By Christine Smith (McFarlane)
OTTAWA – Sixties Scoop and foster care survivors converged Ottawa Sept. 20-21 to the Indigenous Adoptee Gathering entitled: Bi-giwen, which in Algonquin means “coming home”.
The two-day event was aimed at serving as a turning point in the lives and direction of some 150 Indigenous adoptees and foster care survivors. who attended the event.
Up to 20,000 First Nations and Metis children from the late 1950s up to the 1980s have been impacted by the colonial child welfare policy that saw thousands who were forcibly and illegally taken from their ancestral territories and scattered throughout Canada, the United States and Europe in non-Indigenous households.
Like many survivors in the Indian Residential School System, many Sixties Scoop adoptees and foster care survivors endured tremendous violence, abuse and racism in their households as they share a common experience of loss of language, ceremony, familiarity of extended family and connection to their identity through the land.
Headquartered in Ottawa, the Indigenous Adoptee Gathering Committee is a local group of First Nations and Metis adoptee and foster care survivors who recognized the need to create a forum to let Sixties Scoop survivors express their stories and to learn from one another survival strategies as a result of their removal and displacement into non-Indigenous families across Canada, the U.S. and Europe.
Workshops included facilitators who spokeon such topics as: finding your way back to the centre of the circle, 60’s Scoop trauma-our spiritual way, adoption, identity and empowerment, and sharing circles where participants were able to gather and tell their stories.
One adoptee, Kirk Beaver, 34, originally from Bigstone Cree Nation, Alberta is currently a third year student at the University of Toronto.
“I came to the gathering because I knew from the moment I read about it on the CBC website, that it was speaking to me,” said Beaver. “I grew up in foster care and I knew that I would get the opportunity to meet people who come from the same walk of life, despite the differences in our journey’s and locations. I lived in only the one foster home under the care of a single foster mother/guardian from the age of one until I left the home when I was of age 19. My experience was actually very good, as I was provided a caring and loving home. I went to the same elementary school and junior high all the way through without moving around like many other native kids I had seen come and go over the years. We were never financially unstable and we never went hungry.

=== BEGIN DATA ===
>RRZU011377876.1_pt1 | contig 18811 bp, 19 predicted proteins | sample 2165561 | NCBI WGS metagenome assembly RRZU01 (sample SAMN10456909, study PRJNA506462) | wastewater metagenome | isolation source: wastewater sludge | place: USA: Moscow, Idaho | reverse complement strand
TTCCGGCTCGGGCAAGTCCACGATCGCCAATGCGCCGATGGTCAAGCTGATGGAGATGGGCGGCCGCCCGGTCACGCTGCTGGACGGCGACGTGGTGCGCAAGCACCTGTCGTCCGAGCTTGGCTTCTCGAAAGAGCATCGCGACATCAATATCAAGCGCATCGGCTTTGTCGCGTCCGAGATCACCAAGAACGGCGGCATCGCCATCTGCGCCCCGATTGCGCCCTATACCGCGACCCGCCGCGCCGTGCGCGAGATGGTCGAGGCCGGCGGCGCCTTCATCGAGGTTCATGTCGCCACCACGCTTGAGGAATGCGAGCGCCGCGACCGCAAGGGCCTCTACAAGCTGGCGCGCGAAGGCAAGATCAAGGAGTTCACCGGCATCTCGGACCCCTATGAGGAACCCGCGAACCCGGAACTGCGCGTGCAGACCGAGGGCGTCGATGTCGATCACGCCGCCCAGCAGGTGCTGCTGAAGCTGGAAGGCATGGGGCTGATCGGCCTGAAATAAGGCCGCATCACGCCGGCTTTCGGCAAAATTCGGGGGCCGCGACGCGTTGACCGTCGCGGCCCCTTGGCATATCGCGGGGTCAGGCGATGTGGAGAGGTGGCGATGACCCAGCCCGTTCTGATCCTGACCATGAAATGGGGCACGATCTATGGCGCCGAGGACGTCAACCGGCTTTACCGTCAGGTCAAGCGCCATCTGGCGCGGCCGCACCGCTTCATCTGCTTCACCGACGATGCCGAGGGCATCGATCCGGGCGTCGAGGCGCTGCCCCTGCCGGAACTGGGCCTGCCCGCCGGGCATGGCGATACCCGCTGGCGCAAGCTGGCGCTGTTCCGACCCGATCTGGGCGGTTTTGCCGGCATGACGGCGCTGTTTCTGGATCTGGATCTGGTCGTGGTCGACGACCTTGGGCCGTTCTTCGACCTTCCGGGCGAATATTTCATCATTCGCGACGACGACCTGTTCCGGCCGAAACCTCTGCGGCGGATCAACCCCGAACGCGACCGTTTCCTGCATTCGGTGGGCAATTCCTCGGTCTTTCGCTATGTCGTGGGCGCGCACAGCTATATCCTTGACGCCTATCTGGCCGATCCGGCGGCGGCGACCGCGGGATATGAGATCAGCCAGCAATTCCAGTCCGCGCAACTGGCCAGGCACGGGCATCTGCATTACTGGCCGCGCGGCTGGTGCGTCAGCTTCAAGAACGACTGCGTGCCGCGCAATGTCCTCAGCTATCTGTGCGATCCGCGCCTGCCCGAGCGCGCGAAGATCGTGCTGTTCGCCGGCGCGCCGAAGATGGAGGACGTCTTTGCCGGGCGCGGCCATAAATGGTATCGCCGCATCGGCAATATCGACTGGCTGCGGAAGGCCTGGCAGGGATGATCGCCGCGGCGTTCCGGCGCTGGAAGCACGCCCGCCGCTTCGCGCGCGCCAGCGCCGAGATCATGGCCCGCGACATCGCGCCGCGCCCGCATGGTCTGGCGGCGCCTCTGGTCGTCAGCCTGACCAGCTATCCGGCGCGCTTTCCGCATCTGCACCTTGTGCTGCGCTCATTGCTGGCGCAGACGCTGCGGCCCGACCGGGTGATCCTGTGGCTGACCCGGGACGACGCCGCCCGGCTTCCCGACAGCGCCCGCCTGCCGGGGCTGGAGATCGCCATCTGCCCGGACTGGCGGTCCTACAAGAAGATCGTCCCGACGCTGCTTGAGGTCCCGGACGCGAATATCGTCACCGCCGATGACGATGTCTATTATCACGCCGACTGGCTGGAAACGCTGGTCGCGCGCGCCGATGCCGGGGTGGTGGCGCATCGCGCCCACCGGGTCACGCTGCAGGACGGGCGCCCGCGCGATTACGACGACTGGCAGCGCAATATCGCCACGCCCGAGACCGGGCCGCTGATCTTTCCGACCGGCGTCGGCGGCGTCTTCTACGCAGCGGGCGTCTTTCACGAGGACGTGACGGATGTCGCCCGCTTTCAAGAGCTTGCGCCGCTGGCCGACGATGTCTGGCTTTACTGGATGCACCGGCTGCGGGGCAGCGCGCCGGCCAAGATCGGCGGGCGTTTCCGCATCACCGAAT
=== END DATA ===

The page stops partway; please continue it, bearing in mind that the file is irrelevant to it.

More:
Beaver says the only problems he can really speak to were that he did not grow up in nature, but in the big city.
“I had no culture to connect to, and no native people I knew for the first part of my life. Language-wise, I only ever knew English,” said Beaver. “I must add that my foster mother did not keep me away from learning who I was, but that I had learned to reject it on my own. She was a great foster mother. I just could not relate to other native people being a child who never grew up amongst my own people.”
Colleen Cardinal, an organizer with the Indigenous Adoptee Gathering and a Sixties Scoop survivor herself summed up her thoughts about the event.
“There was a lot of mixed emotions this weekend, and I was just waiting for it to hit me that we got this gathering together, and it has hit me now that we did it,” said Cardinal. “We wanted this gathering to be about healing, about bringing us together, about validating each others stories and everyone here is in different stages of healing. I’m very happy that this gathering was so successful, and I want to let you know that the work is not going to stop here, that this is just the beginning and there will be more, because this work needs to continue to happen.”